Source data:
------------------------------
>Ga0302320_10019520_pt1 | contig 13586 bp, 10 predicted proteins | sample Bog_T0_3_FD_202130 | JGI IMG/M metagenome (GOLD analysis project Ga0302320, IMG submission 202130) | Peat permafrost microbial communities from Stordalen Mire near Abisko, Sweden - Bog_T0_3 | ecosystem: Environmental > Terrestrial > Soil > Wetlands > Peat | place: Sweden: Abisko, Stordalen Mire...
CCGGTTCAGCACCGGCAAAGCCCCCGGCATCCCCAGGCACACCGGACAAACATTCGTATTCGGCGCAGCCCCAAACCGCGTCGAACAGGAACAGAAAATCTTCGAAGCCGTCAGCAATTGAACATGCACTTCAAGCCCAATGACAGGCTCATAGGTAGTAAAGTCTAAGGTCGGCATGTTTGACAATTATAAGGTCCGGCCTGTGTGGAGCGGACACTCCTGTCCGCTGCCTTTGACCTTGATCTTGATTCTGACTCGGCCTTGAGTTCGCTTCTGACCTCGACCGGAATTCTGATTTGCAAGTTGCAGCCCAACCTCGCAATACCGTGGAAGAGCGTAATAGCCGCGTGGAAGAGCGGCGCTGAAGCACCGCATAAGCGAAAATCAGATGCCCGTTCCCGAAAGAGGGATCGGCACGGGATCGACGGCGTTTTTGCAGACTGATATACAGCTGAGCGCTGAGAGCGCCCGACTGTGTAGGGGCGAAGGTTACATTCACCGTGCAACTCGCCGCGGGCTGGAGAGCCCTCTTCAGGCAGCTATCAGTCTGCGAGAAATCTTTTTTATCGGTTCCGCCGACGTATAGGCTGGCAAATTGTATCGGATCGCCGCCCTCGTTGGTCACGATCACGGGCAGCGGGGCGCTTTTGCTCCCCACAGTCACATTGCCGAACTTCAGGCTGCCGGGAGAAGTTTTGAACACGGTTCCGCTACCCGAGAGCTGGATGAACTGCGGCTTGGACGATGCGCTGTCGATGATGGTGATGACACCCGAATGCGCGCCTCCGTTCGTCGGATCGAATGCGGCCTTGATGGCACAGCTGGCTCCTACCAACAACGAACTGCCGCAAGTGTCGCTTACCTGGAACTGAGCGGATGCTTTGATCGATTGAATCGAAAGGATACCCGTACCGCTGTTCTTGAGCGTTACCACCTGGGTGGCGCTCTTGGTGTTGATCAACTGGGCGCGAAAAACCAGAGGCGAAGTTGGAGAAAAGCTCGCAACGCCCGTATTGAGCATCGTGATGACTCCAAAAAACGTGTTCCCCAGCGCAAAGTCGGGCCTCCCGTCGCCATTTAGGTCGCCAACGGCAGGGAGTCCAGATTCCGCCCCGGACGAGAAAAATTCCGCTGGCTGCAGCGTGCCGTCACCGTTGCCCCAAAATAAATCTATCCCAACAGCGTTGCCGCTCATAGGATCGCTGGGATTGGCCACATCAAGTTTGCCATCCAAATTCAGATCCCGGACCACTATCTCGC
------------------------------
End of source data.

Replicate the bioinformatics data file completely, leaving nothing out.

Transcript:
>Ga0302320_10019520_pt1 | contig 13586 bp, 10 predicted proteins | sample Bog_T0_3_FD_202130 | JGI IMG/M metagenome (GOLD analysis project Ga0302320, IMG submission 202130) | Peat permafrost microbial communities from Stordalen Mire near Abisko, Sweden - Bog_T0_3 | ecosystem: Environmental > Terrestrial > Soil > Wetlands > Peat | place: Sweden: Abisko, Stordalen Mire...
CCGGTTCAGCACCGGCAAAGCCCCCGGCATCCCCAGGCACACCGGACAAACATTCGTATTCGGCGCAGCCCCAAACCGCGTCGAACAGGAACAGAAAATCTTCGAAGCCGTCAGCAATTGAACATGCACTTCAAGCCCAATGACAGGCTCATAGGTAGTAAAGTCTAAGGTCGGCATGTTTGACAATTATAAGGTCCGGCCTGTGTGGAGCGGACACTCCTGTCCGCTGCCTTTGACCTTGATCTTGATTCTGACTCGGCCTTGAGTTCGCTTCTGACCTCGACCGGAATTCTGATTTGCAAGTTGCAGCCCAACCTCGCAATACCGTGGAAGAGCGTAATAGCCGCGTGGAAGAGCGGCGCTGAAGCACCGCATAAGCGAAAATCAGATGCCCGTTCCCGAAAGAGGGATCGGCACGGGATCGACGGCGTTTTTGCAGACTGATATACAGCTGAGCGCTGAGAGCGCCCGACTGTGTAGGGGCGAAGGTTACATTCACCGTGCAACTCGCCGCGGGCTGGAGAGCCCTCTTCAGGCAGCTATCAGTCTGCGAGAAATCTTTTTTATCGGTTCCGCCGACGTATAGGCTGGCAAATTGTATCGGATCGCCGCCCTCGTTGGTCACGATCACGGGCAGCGGGGCGCTTTTGCTCCCCACAGTCACATTGCCGAACTTCAGGCTGCCGGGAGAAGTTTTGAACACGGTTCCGCTACCCGAGAGCTGGATGAACTGCGGCTTGGACGATGCGCTGTCGATGATGGTGATGACACCCGAATGCGCGCCTCCGTTCGTCGGATCGAATGCGGCCTTGATGGCACAGCTGGCTCCTACCAACAACGAACTGCCGCAAGTGTCGCTTACCTGGAACTGAGCGGATGCTTTGATCGATTGAATCGAAAGGATACCCGTACCGCTGTTCTTGAGCGTTACCACCTGGGTGGCGCTCTTGGTGTTGATCAACTGGGCGCGAAAAACCAGAGGCGAAGTTGGAGAAAAGCTCGCAACGCCCGTATTGAGCATCGTGATGACTCCAAAAAACGTGTTCCCCAGCGCAAAGTCGGGCCTCCCGTCGCCATTTAGGTCGCCAACGGCAGGGAGTCCAGATTCCGCCCCGGACGAGAAAAATTCCGCTGGCTGCAGCGTGCCGTCACCGTTGCCCCAAAATAAATCTATCCCAACAGCGTTGCCGCTCATAGGATCGCTGGGATTGGCCACATCAAGTTTGCCATCCAAATTCAGATCCCGGACCACTATCTCGC